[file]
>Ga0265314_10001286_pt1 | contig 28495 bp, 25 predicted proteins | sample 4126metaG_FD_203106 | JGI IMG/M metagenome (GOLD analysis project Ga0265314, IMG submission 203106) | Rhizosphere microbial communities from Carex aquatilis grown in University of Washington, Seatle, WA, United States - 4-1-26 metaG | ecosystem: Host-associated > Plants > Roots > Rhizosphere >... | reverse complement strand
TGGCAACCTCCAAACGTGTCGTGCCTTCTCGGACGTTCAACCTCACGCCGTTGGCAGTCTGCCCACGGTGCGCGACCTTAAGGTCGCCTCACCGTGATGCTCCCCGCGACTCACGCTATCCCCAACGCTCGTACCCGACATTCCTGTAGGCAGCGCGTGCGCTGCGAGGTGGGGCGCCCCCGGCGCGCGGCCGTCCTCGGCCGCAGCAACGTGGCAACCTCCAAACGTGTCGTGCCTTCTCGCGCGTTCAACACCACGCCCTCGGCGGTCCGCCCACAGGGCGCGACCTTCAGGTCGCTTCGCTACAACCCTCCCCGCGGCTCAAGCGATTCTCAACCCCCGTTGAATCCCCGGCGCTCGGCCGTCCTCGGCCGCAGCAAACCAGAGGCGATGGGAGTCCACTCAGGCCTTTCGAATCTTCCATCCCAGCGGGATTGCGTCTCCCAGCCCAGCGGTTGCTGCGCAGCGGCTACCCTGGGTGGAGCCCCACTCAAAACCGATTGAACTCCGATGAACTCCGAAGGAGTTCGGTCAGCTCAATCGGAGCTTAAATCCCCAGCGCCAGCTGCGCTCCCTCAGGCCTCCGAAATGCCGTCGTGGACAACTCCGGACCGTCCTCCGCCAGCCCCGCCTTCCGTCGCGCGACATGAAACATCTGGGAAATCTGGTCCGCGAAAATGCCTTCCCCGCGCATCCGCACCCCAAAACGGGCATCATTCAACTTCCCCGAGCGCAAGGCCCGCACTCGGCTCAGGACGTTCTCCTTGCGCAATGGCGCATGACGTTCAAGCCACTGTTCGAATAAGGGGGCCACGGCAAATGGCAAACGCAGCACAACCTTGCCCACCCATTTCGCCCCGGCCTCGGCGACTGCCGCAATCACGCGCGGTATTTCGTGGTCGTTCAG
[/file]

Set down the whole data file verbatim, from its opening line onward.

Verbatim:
>Ga0265314_10001286_pt1 | contig 28495 bp, 25 predicted proteins | sample 4126metaG_FD_203106 | JGI IMG/M metagenome (GOLD analysis project Ga0265314, IMG submission 203106) | Rhizosphere microbial communities from Carex aquatilis grown in University of Washington, Seatle, WA, United States - 4-1-26 metaG | ecosystem: Host-associated > Plants > Roots > Rhizosphere >... | reverse complement strand
TGGCAACCTCCAAACGTGTCGTGCCTTCTCGGACGTTCAACCTCACGCCGTTGGCAGTCTGCCCACGGTGCGCGACCTTAAGGTCGCCTCACCGTGATGCTCCCCGCGACTCACGCTATCCCCAACGCTCGTACCCGACATTCCTGTAGGCAGCGCGTGCGCTGCGAGGTGGGGCGCCCCCGGCGCGCGGCCGTCCTCGGCCGCAGCAACGTGGCAACCTCCAAACGTGTCGTGCCTTCTCGCGCGTTCAACACCACGCCCTCGGCGGTCCGCCCACAGGGCGCGACCTTCAGGTCGCTTCGCTACAACCCTCCCCGCGGCTCAAGCGATTCTCAACCCCCGTTGAATCCCCGGCGCTCGGCCGTCCTCGGCCGCAGCAAACCAGAGGCGATGGGAGTCCACTCAGGCCTTTCGAATCTTCCATCCCAGCGGGATTGCGTCTCCCAGCCCAGCGGTTGCTGCGCAGCGGCTACCCTGGGTGGAGCCCCACTCAAAACCGATTGAACTCCGATGAACTCCGAAGGAGTTCGGTCAGCTCAATCGGAGCTTAAATCCCCAGCGCCAGCTGCGCTCCCTCAGGCCTCCGAAATGCCGTCGTGGACAACTCCGGACCGTCCTCCGCCAGCCCCGCCTTCCGTCGCGCGACATGAAACATCTGGGAAATCTGGTCCGCGAAAATGCCTTCCCCGCGCATCCGCACCCCAAAACGGGCATCATTCAACTTCCCCGAGCGCAAGGCCCGCACTCGGCTCAGGACGTTCTCCTTGCGCAATGGCGCATGACGTTCAAGCCACTGTTCGAATAAGGGGGCCACGGCAAATGGCAAACGCAGCACAACCTTGCCCACCCATTTCGCCCCGGCCTCGGCGACTGCCGCAATCACGCGCGGTATTTCGTGGTCGTTCAG